Turkey offers to mediate between Iran, West over nuclear talks

Turkey said diplomacy is the best way to resolve the row over Iran's atomic programme and that Ankara is ready to mediate between Tehran and world powers.

Turkey offers to mediate between Iran, West over nuclear talks

UN Security Council member Turkey said Tuesday diplomacy is the best way to resolve the row over Iran's atomic programme and that Ankara is ready to mediate between Tehran and world powers.

Turkish Foreign Minister Ahmet Davutoglu, on a visit to Tehran, reiterated that Ankara favoured negotiations to resolve the impasse.

"The solution for Iran's nuclear programme is through negotiations and diplomatic process," Davutoglu said at a media conference in Tehran in remarks translated through an interpreter.

Turkey, one of the 15 UN Security Council members and a regional ally of Iran, "is ready to act as an intermediary in the issue of uranium exchange as a third country and hopes to have a fruitful role in this," Davutoglu added.

"We will continue to try our best to see what we can do for this nuclear fuel swap."

Iranian Foreign Minister Manouchehr Mottaki, who jointly addressed the press conference with Davutoglu, said Iran has been regularly consulting Turkey over its nuclear programme, but did not explicitly react to Ankara's latest offer.

"Turkey will do its part if Iranians deem fit," Davutoglu said in response.

Iran says it enriches uranium for civilian applications and that as a signatory to the nuclear Non-Proliferation Treaty, it has a right to the technology already in the hands of many others.

However, most experts estimate that Israel has at least between 100 and 200 nuclear warheads, largely based on information leaked to the Sunday Times newspaper in the 1980s by Mordechai Vanunu, a former worker at the country's Dimona nuclear reactor.

Israel, which has initiated several wars in the region in its 60-year history, has not denied having nuclear weapons, but has not signed the Nuclear Nonproliferation Treaty and open its facilities for IAEA perusal.

Israel also often threatens Iran an attack over its nuclear sites.

"Deal still possible"

The October 2009 deal envisaged Iran sending its low-enriched uranium to Russia and France for conversion into high-grade 20 percent enriched uranium, to be returned later to Tehran as fuel for the medical research reactor.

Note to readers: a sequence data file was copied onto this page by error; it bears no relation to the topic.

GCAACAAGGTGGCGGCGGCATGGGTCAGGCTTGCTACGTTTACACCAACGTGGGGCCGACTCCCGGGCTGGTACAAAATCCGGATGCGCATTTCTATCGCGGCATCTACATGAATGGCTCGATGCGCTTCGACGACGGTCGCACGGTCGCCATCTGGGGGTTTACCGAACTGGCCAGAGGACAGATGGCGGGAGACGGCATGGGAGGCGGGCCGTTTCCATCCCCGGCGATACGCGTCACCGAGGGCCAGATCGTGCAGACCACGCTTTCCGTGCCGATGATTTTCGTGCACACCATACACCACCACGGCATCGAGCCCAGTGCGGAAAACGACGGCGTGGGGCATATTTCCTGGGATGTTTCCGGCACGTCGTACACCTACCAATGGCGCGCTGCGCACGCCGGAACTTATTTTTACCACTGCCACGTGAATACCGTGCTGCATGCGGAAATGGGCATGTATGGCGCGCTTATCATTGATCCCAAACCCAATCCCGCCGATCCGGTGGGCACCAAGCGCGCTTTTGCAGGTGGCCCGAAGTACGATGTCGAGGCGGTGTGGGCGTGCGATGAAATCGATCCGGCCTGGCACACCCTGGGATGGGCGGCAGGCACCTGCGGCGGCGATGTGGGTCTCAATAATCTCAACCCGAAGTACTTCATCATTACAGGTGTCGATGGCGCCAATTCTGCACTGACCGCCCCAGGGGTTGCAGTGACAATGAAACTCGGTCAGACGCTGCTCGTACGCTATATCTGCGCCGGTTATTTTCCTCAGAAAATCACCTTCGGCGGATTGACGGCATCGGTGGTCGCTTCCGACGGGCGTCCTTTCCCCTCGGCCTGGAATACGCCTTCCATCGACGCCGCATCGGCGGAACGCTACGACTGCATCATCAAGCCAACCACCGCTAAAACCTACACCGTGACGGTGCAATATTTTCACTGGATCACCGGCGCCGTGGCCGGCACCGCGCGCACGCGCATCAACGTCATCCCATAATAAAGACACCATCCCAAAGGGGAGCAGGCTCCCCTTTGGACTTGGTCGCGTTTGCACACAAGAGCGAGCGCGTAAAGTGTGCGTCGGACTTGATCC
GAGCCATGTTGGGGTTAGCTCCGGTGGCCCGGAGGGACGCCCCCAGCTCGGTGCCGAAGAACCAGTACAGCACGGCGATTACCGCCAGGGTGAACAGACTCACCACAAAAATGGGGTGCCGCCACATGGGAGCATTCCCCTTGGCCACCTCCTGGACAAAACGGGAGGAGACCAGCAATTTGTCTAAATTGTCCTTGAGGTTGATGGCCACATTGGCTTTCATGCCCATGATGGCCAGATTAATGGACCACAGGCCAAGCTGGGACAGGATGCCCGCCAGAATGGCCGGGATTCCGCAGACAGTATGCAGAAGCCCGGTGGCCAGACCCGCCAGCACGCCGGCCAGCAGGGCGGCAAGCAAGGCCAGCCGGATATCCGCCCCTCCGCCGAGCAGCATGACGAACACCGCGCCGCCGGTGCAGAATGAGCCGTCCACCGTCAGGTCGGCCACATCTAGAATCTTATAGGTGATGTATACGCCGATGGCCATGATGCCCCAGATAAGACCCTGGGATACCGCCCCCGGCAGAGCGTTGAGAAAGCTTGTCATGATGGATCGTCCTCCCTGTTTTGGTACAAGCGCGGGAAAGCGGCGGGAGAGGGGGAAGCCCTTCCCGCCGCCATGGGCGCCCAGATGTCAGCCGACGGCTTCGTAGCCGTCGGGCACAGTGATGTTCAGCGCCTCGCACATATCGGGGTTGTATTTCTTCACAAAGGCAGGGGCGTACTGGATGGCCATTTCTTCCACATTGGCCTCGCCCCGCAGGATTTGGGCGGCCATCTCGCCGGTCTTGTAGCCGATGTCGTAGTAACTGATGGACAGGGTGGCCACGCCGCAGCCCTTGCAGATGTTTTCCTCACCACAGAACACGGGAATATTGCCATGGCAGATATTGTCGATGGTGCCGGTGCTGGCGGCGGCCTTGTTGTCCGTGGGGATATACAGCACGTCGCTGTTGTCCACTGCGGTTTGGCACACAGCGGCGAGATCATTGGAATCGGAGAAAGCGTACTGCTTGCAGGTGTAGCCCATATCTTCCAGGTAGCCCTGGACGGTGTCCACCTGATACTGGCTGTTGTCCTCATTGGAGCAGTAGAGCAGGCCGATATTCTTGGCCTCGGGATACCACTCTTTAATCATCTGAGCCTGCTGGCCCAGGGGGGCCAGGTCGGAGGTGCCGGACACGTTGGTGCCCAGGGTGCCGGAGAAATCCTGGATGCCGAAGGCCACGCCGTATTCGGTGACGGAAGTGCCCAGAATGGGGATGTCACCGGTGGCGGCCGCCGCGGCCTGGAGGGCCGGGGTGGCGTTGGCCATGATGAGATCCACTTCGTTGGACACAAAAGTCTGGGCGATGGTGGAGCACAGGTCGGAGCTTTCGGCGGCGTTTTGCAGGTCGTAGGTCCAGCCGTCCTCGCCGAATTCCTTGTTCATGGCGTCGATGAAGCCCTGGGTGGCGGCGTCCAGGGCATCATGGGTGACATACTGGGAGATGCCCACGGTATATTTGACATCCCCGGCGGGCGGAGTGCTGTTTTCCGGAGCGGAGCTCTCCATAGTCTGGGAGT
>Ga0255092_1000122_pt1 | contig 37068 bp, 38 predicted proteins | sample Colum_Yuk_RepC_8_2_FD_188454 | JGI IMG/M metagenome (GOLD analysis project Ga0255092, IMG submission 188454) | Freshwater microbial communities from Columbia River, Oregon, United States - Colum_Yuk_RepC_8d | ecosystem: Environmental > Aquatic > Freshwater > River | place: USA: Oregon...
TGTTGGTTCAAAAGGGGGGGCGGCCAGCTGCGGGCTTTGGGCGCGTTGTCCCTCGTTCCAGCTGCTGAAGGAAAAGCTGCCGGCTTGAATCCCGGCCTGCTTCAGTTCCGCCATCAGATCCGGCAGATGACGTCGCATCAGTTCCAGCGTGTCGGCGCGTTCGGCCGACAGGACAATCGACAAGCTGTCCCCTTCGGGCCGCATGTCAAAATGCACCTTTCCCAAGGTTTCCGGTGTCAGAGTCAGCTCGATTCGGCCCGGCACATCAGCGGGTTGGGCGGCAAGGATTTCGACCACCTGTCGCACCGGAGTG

But the deal stalled when Iran demanded that the exchange of the two materials happen simultaneously inside the country, a condition rejected by world powers.

Mottaki at the weekend said Tehran planned to talk to all the 15 members of the UN Security Council, including Washington, over the proposed fuel swap.

On Monday he went further and said he believed a deal was still possible.

"If the other side has serious political will for the fuel exchange formula, this can be a multi-lateral trust building opportunity, especially for the Islamic republic to trust the other side," he said.

"Deal needs to be updated"

At a separate news conference, Mottaki's spokesman Ramin Mehmanparast was asked if a fuel swap could happen in Turkey.

"Friendly countries including Turkey are trying hard to make the other party understand our nuclear rights," he replied. "There are different ideas but these are only doable if our conditions are observed."

Sanctions on Iran, Turkey's second-biggest gas supplier, could have a knock-on impact on its neighbour. Iranian Foreign Minister Manouchehr Mottaki said bilateral trade with Turkey was worth $11 billion and that there was potential to boost that to $20 billion.

"We believe diplomacy is the key to the resolution of the outstanding problems between Iran and the 5+1 countries," Mottaki said, referring to the negotiating group of the United States, Russia, China, Britain, France and Germany.

Washington on Sunday expressed interest in reviving the fuel deal but said the UN-proposed offer needed to be "updated."

"We're still interested in pursuing that offer if Iran is interested," US State Department spokesman Philip Crowley said in Washington.

"At the heart of this was the proposal that Iran would ship out significant amounts of enriched fuel and there would be an exchange for a corresponding amount of fuel suitable for" the Tehran medical research reaction, he said.

However, he said the deal would "need to be updated" as Iran has been operating centrifuges -- the device that enriches uranium at supersonic speed -- in the seven months since the offer was first made.


Last Mod: 20 Nisan 2010, 15:19
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